“The nitrogen cycle is interwoven with the climate system in various ways,” Hermann Lotze-Campen points out, co-author of the study and co-chair of PIK’s research domain Climate Impacts and Vulnerabilities. Nitrous oxide, or laughing gas, on the one hand is one of the major greenhouse gases. On the other hand, nitrogen containing aerosols scatter light and thereby cool the climate. And as fertilizing nutrient, nitrogen enhances the growth of forests which binds CO2. “Currently the health effects of nitrogen pollution are clearly more important, because the different climate effects largely cancel out,” says Lotze-Campen. “But this may change – hence limiting nitrogen would have the double benefit of helping our health today and avoiding climate risks in the future.”


Further Information

Join For Free

Access to this exclusive content is for Technology Networks Premium members only.

Join Technology Networks Premium for free access to:

  • Exclusive articles
  • Presentations from international conferences
  • Over 3,500+ scientific posters on ePosters
  • More Than 5,000+ scientific videos on LabTube
  • 35 community eNewsletters


Sign In



Forgotten your details? Click Here
If you are not a member you can join here

*Please note: By logging into TechnologyNetworks.com you agree to accept the use of cookies. To find out more about the cookies we use and how to delete them, see our privacy policy.


Scientific News
Mass Spec Technology Drives Innovation Across the Biopharma Workflow
With greater resolving power, analytical speed, and accuracy, new mass spectrometry technology and techniques are infiltrating the biopharmaceuticals workflow.
One Step Closer to Precision Medicine for Chronic Lung Disease Sufferers
A study led by University of North Carolina at Chapel Hill, and National Jewish Health, has provided evidence of links between SNPs and known COPD blood protein biomarkers.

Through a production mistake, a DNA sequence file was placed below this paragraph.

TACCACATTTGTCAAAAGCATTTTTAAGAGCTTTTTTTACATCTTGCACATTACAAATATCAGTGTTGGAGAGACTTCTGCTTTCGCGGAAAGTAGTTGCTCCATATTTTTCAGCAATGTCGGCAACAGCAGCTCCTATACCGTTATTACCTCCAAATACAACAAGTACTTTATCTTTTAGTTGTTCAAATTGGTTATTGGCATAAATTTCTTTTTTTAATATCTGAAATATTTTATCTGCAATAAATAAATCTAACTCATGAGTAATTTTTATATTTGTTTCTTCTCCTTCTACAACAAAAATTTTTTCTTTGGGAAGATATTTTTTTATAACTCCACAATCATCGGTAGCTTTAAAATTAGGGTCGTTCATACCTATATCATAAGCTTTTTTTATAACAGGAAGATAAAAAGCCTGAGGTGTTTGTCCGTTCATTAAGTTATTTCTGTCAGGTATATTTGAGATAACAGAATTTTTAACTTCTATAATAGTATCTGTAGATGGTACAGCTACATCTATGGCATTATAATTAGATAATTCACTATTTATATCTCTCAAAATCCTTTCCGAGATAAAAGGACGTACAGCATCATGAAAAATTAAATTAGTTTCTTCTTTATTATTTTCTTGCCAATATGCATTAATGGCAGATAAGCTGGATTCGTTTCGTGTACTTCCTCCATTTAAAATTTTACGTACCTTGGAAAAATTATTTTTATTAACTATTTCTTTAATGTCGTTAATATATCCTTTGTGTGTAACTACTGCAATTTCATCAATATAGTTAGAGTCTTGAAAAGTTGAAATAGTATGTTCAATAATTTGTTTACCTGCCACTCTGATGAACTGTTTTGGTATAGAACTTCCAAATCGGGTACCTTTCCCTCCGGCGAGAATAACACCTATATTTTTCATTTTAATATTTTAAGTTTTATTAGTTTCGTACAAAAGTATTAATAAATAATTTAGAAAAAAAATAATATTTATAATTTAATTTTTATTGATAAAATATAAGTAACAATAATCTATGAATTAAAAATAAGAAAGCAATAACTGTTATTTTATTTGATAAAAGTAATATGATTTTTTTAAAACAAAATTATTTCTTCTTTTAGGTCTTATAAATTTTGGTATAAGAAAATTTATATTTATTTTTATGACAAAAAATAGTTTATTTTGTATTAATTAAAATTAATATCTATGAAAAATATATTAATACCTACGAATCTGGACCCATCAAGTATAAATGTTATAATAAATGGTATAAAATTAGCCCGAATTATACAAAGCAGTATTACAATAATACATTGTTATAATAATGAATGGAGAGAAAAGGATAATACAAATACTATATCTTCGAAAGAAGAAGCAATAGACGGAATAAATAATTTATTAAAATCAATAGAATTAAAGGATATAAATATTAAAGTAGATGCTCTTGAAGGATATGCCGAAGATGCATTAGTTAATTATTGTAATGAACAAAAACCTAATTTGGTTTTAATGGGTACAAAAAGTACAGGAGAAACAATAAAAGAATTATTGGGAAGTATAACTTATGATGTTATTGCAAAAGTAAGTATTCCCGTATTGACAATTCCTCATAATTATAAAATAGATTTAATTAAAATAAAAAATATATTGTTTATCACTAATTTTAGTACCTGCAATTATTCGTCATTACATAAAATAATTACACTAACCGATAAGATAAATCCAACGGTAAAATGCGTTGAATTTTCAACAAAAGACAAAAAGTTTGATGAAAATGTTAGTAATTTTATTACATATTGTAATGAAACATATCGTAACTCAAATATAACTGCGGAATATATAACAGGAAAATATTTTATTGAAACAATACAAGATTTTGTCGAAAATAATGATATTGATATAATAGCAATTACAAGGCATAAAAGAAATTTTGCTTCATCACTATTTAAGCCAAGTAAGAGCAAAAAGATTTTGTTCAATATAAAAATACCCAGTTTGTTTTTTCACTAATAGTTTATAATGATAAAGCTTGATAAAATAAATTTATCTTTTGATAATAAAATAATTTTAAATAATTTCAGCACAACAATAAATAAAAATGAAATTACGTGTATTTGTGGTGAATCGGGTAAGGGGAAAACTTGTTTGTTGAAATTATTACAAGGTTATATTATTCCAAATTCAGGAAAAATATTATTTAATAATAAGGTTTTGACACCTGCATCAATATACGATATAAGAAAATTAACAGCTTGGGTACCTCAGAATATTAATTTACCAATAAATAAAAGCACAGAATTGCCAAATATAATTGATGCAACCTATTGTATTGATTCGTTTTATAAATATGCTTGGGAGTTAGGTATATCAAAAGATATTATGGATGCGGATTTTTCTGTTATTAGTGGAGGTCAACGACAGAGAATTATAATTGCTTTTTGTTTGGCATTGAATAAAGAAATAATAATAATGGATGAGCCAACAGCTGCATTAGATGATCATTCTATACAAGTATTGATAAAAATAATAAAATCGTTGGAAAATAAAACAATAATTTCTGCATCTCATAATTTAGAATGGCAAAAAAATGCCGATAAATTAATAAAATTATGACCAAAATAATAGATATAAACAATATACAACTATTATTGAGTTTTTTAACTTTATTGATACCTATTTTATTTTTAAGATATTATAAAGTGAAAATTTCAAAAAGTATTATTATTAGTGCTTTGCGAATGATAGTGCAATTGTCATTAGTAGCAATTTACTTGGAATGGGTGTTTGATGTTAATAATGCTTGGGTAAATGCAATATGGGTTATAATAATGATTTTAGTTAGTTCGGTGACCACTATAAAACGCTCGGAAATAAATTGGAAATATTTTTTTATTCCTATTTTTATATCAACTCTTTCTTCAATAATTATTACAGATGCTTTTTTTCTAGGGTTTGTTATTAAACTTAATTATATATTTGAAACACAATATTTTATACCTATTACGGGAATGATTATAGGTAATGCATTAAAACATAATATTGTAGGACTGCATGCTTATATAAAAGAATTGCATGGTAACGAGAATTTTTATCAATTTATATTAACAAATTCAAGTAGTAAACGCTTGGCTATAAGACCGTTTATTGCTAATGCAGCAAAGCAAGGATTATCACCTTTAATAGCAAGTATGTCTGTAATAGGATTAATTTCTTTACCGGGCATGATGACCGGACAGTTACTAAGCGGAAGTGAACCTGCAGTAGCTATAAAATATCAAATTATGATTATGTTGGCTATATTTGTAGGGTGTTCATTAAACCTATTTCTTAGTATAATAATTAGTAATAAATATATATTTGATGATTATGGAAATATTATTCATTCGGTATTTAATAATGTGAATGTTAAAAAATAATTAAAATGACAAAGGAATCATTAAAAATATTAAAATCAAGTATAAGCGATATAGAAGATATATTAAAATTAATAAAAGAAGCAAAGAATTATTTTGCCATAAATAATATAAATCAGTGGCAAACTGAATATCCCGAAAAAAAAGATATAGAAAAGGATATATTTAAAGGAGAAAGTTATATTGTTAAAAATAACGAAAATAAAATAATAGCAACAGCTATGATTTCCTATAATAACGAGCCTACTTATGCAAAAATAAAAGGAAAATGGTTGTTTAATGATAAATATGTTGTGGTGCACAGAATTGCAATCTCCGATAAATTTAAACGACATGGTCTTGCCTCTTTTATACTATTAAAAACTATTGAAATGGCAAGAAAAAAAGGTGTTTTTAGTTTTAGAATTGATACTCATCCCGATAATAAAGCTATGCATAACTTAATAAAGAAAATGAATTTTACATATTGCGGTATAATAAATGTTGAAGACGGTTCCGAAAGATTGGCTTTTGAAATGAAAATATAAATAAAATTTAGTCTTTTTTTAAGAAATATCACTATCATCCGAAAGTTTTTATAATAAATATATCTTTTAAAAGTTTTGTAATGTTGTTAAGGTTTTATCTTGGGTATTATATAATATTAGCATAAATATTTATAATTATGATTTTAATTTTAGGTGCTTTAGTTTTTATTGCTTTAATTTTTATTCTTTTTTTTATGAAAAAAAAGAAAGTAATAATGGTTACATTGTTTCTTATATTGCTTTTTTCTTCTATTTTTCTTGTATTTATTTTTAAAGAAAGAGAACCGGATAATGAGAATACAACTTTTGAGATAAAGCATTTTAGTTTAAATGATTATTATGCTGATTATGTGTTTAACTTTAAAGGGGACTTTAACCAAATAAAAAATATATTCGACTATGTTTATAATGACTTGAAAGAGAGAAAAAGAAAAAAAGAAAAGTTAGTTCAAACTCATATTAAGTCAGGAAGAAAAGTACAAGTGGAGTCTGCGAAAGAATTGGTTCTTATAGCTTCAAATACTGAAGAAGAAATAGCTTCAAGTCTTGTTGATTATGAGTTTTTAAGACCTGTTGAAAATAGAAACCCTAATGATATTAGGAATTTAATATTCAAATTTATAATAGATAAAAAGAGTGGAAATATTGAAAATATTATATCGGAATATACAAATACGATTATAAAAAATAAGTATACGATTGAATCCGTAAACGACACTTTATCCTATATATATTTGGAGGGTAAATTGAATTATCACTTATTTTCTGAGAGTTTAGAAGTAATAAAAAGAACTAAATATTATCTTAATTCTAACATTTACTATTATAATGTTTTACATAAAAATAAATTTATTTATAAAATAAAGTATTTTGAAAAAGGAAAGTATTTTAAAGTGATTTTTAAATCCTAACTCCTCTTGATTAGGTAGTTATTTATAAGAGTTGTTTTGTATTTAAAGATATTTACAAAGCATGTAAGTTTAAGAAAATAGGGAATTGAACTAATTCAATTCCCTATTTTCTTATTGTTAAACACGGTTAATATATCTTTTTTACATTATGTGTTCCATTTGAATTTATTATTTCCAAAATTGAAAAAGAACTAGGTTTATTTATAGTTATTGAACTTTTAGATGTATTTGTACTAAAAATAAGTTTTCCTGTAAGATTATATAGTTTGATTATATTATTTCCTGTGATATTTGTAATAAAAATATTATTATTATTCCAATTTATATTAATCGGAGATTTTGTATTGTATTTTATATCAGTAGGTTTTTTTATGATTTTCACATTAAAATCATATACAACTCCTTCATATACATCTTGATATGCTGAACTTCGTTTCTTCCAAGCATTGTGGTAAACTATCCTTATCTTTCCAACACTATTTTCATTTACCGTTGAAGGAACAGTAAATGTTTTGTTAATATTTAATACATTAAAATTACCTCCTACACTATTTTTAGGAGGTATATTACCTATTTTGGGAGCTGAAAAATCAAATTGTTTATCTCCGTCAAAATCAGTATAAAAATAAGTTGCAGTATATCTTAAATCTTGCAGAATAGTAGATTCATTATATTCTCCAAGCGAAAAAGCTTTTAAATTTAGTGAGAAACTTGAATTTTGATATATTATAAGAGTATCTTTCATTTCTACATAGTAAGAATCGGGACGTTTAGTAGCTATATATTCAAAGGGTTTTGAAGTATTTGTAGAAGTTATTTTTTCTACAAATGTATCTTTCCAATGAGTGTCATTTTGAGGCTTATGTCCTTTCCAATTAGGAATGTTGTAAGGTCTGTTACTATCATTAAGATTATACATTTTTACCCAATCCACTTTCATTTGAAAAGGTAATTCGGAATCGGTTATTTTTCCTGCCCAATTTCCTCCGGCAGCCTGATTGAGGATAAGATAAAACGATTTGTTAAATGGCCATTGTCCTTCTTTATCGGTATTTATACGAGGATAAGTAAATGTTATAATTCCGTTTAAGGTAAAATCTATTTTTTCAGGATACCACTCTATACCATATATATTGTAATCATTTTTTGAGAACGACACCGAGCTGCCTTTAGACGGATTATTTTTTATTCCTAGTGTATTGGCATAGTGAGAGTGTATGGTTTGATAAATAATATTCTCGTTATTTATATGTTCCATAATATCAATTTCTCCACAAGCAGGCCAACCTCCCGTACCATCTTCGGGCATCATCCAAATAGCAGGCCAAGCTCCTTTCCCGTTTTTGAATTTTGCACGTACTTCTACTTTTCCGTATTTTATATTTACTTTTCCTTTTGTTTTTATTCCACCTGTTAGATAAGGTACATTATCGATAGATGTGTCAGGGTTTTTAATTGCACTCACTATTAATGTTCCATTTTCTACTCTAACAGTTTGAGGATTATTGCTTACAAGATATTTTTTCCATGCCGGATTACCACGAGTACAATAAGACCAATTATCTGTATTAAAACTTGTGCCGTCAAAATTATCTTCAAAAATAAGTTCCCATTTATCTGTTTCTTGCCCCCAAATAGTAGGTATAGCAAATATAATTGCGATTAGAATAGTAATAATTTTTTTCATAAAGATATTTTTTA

Gene Regulation in Brain May Explain Repetitive Behaviors in Rett Syndrome Patients
The research could be a key step in developing treatments to eliminate symptoms that drastically impair the quality of life in Rett patients.
Heart Arrhythmia Caused by Mosaic of Mutant Cells
Researchers have solved the genetic mystery of an infant suffering from heart arrhythmia.
Iron Nanoparticles Make Immune Cells Attack Cancer
Researchers accidentally discover that nanoparticles invented for anemia treatment can trigger the immune system’s ability to destroy tumor cells.
Crispr Toolbox Expanded By Protein
Researchers have shown a newly discovered CRISPR protein has two distinct RNA cutting activities.
CES Score May Predict Response to Cancer Treatment
Researchers identify new type of biomarker that helps predict prognosis and response to several types of cancer treatment.
Uncovering Cancer’s ‘Invisibility Cloak’
Researchers discover cancer cell mechanism to become invisible to the body's immune system.
Genetic Impact of Endurance Training
Research has found that endurance training changes genetic activity in thousands of genes, giving rise to large number of altered RNA variants.
Treating Sepsis with Marine Mitochondria
Mitochondrial alternative oxidase from a marine animal combats bacterial sepsis.
Scroll Up
Scroll Down
Skyscraper Banner

Skyscraper Banner
Go to LabTube
Go to eposters
 
Access to the latest scientific news
Exclusive articles
Upload and share your posters on ePosters
Latest presentations and webinars
View a library of 1,800+ scientific and medical posters
3,500+ scientific and medical posters
A library of 2,500+ scientific videos on LabTube
5,000+ scientific videos
Close
Premium CrownJOIN TECHNOLOGY NETWORKS PREMIUM FOR FREE!